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Monday, Feb. 1, 2016

The heart of it all

Airheart gets Grammy nod


Airheart gets Grammy nod

The 58th annual Grammy Awards, the recording industry’s highest honors, will be presented and televised at 7 p.m. Feb. 15 on CBS. The members of Shreveport’s own Airheart will come one step closer to acquiring their own gramophone-shaped trophies by making the ballot for the first time this year. The group consists of Dan Garner (guitar, harmonica and vocals), his wife Amelia Blake Garner (guitar, tambourine and vocals) and Paula O’Neal (percussion, pennywhistle and vocals). Airheart performs a variety of covers in addition to their own original music, and they released an album of their originals, “All Dressed Up” in 2015. Their musical style varies around acoustic finger-picking, blues/gospel, folk, pop and Americana.

Q: How did Airheart form?

Dan: “I got invited to play a benefit for Robinson’s Rescue and I asked Amelia if she wanted to do the benefit. Paula called Amelia and asked, ‘Hey, can I sit in with you guys?’ So, we didn’t even have a rehearsal. We didn’t really have a plan or anything. And basically these harmonies started happening while we were playing.”

Paula: “It was effortless.”

Amelia: “Our voices just fall into certain areas. I usually am on the high end and they go back between the middle and the low and they can almost trade off. Dan and I had done some things together and Paula just immediately found the third note. We just looked at each other smiling.”

Paula: “When it’s that easy and that special in the beginning you just know you need to do it again.”

Q: How did you get on the Grammy ballot?

Amelia: “I’ve been a member of The Recording Academy for several years, but I didn’t really know how to get on the ballot. I was doing a lot of home recordings and it’s not that you can’t get those released, but you have to prove that it’s a commercial release to get on the ballot. So you have to jump through a few hoops because this is member voting. So one, you have to be a member of the Academy. You have to submit it and prove that you released it commercially and they have a jury that decides. You also have to choose a category, which was tough for us. I had asked for Americana, but they moved us to folk. That’s kind of a cool thing because it’s a smaller category.”

Dan: “Less competition, but tough competition.“

Paula: “Yeah, Pattie Griffin, one of my favorite artists is in that category. They tease me because I’m such a fan and she got a nomination in the category we’re in and they’ve decided it’s my fault we didn’t get the nomination.”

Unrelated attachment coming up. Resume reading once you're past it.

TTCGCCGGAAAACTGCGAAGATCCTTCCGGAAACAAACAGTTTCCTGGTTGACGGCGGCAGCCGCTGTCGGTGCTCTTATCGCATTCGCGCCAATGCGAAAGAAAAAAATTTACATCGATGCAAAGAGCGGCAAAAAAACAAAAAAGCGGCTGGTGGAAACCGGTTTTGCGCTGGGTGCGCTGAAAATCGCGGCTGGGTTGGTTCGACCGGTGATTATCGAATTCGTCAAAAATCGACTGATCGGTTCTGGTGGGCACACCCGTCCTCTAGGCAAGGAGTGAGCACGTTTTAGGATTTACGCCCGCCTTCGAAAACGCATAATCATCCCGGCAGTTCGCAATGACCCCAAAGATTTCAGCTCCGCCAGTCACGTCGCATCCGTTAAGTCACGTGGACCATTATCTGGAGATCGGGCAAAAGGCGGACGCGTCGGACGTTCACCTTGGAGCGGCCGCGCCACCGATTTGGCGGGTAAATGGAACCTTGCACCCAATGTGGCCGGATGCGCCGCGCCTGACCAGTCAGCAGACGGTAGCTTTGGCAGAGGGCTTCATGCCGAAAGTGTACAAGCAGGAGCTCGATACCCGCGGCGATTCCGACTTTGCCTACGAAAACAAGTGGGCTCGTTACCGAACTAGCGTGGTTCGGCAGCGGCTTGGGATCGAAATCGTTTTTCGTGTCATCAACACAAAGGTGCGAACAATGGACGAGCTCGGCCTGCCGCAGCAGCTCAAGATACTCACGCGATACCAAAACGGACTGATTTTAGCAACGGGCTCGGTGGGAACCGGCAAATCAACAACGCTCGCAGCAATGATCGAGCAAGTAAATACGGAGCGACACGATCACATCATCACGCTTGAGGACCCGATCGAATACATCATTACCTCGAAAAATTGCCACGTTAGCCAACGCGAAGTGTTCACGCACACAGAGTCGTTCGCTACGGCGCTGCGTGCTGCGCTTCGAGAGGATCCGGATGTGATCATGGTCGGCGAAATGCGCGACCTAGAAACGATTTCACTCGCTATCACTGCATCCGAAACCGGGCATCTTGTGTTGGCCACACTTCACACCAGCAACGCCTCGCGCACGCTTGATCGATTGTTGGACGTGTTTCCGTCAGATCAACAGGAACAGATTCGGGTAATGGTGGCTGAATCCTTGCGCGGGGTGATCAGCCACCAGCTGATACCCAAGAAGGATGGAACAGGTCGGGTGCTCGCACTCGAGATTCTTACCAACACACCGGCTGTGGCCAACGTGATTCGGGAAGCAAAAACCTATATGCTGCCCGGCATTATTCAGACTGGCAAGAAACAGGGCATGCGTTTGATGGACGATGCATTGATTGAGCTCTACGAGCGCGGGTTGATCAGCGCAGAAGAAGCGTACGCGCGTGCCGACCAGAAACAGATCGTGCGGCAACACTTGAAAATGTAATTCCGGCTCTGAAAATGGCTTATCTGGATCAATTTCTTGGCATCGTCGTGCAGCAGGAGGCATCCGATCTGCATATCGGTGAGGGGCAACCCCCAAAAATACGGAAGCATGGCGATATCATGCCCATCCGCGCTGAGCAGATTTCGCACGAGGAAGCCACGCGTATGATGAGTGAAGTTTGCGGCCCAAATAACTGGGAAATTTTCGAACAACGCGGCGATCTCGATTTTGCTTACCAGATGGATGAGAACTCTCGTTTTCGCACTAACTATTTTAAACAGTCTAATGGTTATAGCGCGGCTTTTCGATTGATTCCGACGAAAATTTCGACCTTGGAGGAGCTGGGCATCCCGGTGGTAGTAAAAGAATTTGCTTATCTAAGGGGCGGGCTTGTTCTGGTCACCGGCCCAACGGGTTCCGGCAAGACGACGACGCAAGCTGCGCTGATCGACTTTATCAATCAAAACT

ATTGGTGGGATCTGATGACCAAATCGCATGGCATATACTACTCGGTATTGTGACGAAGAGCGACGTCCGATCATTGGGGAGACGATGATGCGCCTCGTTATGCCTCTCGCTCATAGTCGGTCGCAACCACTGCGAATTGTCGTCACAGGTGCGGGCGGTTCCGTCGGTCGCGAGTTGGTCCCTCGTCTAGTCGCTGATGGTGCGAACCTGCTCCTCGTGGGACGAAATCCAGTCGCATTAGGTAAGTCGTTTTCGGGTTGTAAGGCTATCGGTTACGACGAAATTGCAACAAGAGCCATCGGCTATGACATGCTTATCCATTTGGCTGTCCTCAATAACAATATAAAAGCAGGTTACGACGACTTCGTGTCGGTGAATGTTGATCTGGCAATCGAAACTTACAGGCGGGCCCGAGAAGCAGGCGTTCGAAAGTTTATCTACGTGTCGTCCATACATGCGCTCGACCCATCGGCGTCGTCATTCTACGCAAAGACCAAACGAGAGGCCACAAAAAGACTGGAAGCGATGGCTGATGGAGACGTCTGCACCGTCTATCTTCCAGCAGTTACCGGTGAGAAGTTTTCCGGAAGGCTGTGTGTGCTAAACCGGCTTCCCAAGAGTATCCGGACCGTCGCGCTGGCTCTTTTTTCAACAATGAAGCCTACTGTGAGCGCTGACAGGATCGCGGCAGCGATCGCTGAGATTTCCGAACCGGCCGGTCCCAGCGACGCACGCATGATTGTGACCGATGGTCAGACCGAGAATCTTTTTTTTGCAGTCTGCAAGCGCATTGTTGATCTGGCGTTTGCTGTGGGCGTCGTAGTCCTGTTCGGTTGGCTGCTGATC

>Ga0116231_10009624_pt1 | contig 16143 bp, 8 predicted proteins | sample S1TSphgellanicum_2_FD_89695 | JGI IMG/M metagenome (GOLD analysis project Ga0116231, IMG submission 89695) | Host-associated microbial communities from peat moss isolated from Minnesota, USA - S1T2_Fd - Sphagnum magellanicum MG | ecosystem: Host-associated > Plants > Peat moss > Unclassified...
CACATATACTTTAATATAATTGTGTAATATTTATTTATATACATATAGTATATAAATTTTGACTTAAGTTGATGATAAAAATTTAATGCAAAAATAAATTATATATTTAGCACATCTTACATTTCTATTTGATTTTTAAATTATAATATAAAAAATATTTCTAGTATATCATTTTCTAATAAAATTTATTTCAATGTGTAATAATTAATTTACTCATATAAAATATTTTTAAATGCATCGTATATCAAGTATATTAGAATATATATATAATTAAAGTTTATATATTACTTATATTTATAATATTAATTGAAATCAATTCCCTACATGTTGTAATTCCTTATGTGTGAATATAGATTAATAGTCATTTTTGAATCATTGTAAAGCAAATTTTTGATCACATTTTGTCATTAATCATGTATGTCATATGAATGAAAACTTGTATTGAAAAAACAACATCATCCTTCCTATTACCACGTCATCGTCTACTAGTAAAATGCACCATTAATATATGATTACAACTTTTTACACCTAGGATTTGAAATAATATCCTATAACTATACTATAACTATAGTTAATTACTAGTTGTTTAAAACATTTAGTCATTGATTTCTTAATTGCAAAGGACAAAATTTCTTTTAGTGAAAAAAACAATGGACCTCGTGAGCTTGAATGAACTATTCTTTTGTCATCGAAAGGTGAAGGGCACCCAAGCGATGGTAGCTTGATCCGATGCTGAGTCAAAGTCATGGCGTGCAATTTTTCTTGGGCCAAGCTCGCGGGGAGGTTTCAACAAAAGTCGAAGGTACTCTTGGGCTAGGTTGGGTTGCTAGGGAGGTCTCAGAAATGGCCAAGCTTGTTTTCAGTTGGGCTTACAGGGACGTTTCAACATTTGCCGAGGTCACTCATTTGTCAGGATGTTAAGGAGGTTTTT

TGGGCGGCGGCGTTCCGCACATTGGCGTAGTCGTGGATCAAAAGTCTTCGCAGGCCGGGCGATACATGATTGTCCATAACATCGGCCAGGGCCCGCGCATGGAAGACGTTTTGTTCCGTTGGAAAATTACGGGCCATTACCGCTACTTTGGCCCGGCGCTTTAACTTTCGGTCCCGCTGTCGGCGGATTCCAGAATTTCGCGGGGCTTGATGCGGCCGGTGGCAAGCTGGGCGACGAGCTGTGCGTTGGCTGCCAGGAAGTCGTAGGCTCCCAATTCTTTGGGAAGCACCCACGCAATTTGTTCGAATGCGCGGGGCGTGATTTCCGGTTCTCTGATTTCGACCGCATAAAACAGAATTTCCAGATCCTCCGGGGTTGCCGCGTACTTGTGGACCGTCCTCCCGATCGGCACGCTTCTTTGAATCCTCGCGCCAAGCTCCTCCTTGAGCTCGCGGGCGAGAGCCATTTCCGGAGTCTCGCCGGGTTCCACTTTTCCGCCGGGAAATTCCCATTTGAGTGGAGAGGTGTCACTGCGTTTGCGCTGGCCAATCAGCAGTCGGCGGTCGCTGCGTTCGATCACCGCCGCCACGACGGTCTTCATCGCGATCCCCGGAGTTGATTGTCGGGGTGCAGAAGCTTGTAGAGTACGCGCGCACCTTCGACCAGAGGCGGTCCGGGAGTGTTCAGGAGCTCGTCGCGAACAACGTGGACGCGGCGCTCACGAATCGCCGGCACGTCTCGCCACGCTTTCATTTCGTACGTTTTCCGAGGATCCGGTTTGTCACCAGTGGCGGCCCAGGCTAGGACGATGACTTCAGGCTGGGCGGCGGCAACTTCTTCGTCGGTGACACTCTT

Amelia: “The Academy explains in detail what they consider each genre to be. When you write your own originals, it’s so rare to have a songwriter that only writes in one genre. Like Jim Lauderdale, he looks country the way he dresses in those rhinestones and his music is all over the place, but he falls into Americana.”

Q: What was it that made you submit?

Amelia: “Facebook, of all things. Other members of the Academy started contacting me because, of course, they want to support each other. They throw these networking parties and we’re going to one given by the winner of the New Age album category last year, a completely different type of music than what we perform. This other guy is kind of a country writer and he throws parties and invites other members to come in. A lot of them end up touring or recording together. It’s great networking but they’re just such nice people.”

Q: How is Airheart using this new global reach to find an audience?

Paula: “You’ve got your crowds who want covers and you have your other crowds who want your originals. It’s all about finding where to plug in. We’re looking at in the future doing some online performance so that we can get out there to the international community.”

Amelia: “We definitely want to do more of these intimate concerts but we want to do little regional tours. Because well, first, we have a lot of pets and it’s hard to be away from home. It’s traumatic for them if we’re gone for so long.”

Amelia: “But that means little regional tours for us. That’s why, I used to do online concerts and we plan on doing them again.”

Dan: “Amelia was pretty big in a thing called ‘Second Life,’ An international virtual reality world.”

Amelia: “It’s a gamer thing. It’s an odd thing. I was only in it to play music, but it got complicated because they pay you in ‘Second Life’ money, which is called Lindens, and then you have to cash it over into currency from whatever country you live in because it’s international. It got to be quite complicated. The people that saw me regularly there and bought my music have found me on Facebook.”

Paula: “One thing that I’m seeing is that there are a lot more performance sites, and one thing I’m seeing a lot about is Periscope.”

–Susan Reeks


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